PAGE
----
Sylt fisk med Rödlöken

This is a recipe inspired by medieval food preparation but with significant deviations, and was served as part of the feast at Ymir 2008.

Preserved fish were important to the Norse, and I really wanted to make them a part of this feast.  The most common form of preservation was salting and drying, however, I had no hope of convincing the average feast-goer to eat salted cod.  I thought of a recipe from the Harpestraang manuscript for The Lord’s Salt which preserves meat in vinegar and spices.

I also found other recipes for fish with salt and vinegar, including one from Forme of Cury that I believe was meant more as a marinade than a preservative, and one from Martino that is preservative:  “To prepare carpione of trout as you would cook a carpione, clean the trout well and gut them, then pierce them in many places all over with thepoint of a knife.  Then make a brine with equal parts of water andvinegar, adding plenty of salt which you must dissolve thouroughy; and put the trout in for half a day or more.  And when this is done, transfer them to a table, putting them under a weight for three or four hours, and fry them well in plenty of good oil, so that they are nicely cooked but not burnt.  You can keep these trout for a month, refrying them if you like, and preparing them again as you would a carpione.” (Martino in Redon)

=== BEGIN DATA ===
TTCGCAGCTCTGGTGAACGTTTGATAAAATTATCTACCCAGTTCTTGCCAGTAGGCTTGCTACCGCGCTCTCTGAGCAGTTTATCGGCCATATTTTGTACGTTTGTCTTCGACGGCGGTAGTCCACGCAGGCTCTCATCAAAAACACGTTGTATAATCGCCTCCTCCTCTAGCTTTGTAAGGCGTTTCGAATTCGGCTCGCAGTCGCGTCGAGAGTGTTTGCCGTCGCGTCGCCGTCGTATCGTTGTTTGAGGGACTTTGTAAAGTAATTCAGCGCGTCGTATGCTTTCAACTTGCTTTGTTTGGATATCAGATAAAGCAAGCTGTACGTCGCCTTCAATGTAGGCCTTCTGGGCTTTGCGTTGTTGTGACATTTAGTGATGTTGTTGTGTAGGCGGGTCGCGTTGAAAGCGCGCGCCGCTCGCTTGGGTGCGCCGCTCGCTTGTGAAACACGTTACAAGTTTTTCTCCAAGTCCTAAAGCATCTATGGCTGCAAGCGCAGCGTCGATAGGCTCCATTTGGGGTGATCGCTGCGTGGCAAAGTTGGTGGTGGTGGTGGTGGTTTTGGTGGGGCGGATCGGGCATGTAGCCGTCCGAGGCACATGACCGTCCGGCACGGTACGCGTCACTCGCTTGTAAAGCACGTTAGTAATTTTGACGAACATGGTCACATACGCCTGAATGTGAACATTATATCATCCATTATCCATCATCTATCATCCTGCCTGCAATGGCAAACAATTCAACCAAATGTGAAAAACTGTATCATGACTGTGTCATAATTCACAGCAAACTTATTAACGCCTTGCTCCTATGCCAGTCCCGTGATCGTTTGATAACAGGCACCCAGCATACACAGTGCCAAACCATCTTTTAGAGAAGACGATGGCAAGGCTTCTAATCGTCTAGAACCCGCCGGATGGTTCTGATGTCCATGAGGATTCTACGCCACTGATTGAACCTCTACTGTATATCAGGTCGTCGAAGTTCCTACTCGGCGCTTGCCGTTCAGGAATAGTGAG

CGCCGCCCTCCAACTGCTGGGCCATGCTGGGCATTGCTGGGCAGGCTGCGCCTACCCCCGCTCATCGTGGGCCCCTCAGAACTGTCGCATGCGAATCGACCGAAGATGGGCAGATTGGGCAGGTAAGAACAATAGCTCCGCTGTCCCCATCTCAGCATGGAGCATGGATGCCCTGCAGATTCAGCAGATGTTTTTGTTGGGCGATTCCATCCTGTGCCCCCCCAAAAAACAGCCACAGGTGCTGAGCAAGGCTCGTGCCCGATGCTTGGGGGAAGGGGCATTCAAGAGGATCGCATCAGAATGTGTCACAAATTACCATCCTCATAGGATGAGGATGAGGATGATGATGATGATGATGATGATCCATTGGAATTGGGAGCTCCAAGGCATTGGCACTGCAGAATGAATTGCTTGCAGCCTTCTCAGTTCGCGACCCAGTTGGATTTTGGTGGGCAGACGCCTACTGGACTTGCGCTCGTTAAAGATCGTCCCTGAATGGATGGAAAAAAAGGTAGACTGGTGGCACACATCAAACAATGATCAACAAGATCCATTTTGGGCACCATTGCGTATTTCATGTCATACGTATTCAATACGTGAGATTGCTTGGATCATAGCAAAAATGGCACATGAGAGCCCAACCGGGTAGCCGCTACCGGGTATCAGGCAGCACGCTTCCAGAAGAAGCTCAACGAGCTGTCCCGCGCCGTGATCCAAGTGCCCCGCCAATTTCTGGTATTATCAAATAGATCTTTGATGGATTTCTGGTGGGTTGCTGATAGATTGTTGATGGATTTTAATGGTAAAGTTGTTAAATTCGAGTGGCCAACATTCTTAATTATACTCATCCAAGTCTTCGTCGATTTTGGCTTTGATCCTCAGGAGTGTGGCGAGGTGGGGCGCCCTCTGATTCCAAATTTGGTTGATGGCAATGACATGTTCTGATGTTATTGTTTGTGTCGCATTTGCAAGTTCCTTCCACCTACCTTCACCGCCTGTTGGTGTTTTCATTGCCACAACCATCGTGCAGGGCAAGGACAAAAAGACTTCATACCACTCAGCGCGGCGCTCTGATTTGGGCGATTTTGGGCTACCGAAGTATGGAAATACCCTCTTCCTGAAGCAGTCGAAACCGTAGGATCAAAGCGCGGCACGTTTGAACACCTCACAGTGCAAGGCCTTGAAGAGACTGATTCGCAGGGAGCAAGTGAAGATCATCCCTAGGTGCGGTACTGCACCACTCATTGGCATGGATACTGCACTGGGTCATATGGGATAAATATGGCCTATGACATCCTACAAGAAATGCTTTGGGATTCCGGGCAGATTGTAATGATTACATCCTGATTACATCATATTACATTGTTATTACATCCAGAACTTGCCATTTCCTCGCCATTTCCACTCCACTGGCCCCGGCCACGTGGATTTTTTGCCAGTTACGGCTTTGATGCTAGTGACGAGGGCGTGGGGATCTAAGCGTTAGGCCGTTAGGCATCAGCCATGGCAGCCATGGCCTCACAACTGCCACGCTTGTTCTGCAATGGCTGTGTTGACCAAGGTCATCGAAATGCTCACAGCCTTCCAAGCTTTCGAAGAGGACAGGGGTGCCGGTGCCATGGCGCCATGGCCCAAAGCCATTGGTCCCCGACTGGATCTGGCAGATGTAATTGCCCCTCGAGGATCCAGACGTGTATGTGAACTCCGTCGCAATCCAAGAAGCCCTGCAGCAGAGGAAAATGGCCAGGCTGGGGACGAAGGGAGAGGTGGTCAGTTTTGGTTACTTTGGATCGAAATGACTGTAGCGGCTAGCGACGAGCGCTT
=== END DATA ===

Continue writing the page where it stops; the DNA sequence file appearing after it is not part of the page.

These recipes are very complicated, however, and I wanted a simple dish that would highlight the preserved fish, so my actual recipe was closer to a ceviche without citrus.

For this dish, I have used either cider or red wine vinegar.  Overall, I prefer the cider vinegar – an alegar would probably be the most appropriate choice, or else whey fermentation rather than an applied vinegar.

Pickled Fish with Onions


  • 2 lbs tilapia filets

  • 1/3 cup + 2 tbs kosher salt

  • Red wine vinegar (quantity varies based on container size)

  • 2 lbs sliced onions

  • 2 tbs dried dill


  • Take tilapia fillets and cut into serving-size pieces.
  • Mix salt with 1 cup vinegar, pour over fish. Add additional vinegar to cover fish completely.
  • Allow to marinate in refrigerator for 1-2 days – the fish will “cook” in the vinegar.
  • Drain vinegar and rinse fish in fresh water.
  • Add onions and dill (distribute as evenly as possible around fish).
  • Add water to cover and allow to marinate in refrigerator overnight – the water draws some of the excess salt and vinegar out of the preserved fish and allows the flavors to mingle.


Leave a Reply